With some decisions, there is a clear winner. Perhaps the rewards are much better for similar risk, or the risk is much lower for the same reward. These decisions are easy because the correct choice is obvious. That doesn’t mean they are unimportant. Choosing between a high-paying career doing what you love and a low-paying job at a local fast food joint makes a huge impact on life satisfaction - one option is superior. Easy decisions have an obviously superior choice.
Other decisions are not easy. When choosing between options is extremely difficult, it’s likely because the best options are comparable. There may be nuanced tradeoffs that are hard to evaluate, such as living somewhere with a shorter commute or more space. If one of those is more important, there is a clearly superior choice and it’s an easy decision. When both are valued similar, it’s a hard decision. Flipping that equation reveals that when a decision is hard, it’s because the options we have to choose from are of similar value. There is diminishing marginal utility from time spent deciding, since the outcomes are similar.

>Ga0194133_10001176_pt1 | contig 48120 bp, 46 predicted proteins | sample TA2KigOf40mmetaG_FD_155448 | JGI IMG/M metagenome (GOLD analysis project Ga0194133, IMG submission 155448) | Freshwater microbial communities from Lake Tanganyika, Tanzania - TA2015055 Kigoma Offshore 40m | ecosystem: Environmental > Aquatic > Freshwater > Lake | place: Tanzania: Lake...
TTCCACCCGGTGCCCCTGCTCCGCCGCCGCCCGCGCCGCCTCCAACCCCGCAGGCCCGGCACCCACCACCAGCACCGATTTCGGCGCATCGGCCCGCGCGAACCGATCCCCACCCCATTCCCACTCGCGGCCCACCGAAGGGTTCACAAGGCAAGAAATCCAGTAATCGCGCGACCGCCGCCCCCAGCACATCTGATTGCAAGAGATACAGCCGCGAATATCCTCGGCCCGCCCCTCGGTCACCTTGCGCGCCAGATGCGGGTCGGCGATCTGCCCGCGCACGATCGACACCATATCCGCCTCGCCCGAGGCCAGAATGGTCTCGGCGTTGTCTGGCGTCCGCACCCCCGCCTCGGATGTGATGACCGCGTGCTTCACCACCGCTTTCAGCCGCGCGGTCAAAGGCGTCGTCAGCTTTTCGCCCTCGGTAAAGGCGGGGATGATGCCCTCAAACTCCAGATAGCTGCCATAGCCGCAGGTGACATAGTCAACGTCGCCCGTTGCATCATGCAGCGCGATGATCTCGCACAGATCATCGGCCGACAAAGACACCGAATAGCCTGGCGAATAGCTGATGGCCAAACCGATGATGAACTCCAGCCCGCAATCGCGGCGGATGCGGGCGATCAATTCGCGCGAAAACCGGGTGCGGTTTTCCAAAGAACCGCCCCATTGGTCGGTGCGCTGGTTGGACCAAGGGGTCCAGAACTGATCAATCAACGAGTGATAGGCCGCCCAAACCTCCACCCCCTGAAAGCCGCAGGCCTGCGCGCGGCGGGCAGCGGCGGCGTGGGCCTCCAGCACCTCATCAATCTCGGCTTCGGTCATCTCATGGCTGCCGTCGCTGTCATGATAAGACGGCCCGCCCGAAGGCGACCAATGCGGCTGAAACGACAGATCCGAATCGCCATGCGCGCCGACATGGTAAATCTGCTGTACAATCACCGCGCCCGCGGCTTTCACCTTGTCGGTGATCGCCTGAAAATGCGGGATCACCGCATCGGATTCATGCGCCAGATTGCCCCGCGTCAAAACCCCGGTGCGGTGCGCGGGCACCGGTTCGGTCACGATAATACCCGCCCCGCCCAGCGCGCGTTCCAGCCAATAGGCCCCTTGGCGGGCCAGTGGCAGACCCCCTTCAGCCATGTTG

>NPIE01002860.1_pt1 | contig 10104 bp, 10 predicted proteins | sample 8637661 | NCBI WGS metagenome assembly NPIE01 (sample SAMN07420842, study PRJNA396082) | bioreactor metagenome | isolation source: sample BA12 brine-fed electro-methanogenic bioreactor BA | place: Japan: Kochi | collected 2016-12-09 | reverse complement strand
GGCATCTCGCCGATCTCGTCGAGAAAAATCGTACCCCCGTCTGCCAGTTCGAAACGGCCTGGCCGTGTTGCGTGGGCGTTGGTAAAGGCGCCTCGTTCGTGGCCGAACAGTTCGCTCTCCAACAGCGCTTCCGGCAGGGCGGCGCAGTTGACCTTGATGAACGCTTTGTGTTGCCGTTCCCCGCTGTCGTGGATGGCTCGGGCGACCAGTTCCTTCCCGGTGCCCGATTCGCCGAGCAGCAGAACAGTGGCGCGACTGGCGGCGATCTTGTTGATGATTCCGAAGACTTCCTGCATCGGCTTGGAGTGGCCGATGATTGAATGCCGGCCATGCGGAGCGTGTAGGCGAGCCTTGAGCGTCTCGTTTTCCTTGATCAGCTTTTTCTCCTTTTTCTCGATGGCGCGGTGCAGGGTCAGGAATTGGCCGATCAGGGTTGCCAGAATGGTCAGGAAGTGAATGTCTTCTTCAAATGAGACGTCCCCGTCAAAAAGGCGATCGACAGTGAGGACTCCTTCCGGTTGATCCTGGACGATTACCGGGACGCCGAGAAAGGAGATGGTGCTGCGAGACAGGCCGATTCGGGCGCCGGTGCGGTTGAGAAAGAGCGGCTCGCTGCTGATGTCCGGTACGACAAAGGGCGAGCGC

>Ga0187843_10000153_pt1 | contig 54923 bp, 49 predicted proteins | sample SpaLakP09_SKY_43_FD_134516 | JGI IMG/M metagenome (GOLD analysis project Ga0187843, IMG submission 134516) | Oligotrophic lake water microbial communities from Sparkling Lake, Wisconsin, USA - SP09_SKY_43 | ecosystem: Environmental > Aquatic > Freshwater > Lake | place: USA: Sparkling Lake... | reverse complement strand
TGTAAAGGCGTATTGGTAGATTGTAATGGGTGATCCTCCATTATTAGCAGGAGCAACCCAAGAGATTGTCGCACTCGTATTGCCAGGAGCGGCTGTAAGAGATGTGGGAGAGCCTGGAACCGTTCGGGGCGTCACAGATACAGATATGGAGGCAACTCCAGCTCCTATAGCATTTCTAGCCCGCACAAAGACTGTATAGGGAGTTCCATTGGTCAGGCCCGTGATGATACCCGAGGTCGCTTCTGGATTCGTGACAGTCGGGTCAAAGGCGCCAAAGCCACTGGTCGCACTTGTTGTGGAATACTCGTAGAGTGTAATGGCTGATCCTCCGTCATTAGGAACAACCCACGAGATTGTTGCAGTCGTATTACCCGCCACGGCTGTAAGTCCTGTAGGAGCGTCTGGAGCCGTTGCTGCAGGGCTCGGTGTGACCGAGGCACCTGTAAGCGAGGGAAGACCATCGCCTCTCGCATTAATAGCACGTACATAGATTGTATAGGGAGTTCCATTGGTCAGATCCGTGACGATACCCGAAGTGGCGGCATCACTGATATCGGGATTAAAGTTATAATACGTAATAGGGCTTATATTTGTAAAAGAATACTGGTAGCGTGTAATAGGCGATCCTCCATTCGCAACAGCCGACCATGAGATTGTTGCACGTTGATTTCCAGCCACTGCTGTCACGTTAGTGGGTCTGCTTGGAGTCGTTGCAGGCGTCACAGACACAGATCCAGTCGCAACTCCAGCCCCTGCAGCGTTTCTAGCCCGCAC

Paradoxically, people spend far more time on hard decisions. It is likely more efficient to make hard decisions quickly. Spend the recouped time positioning for easy decisions in the future.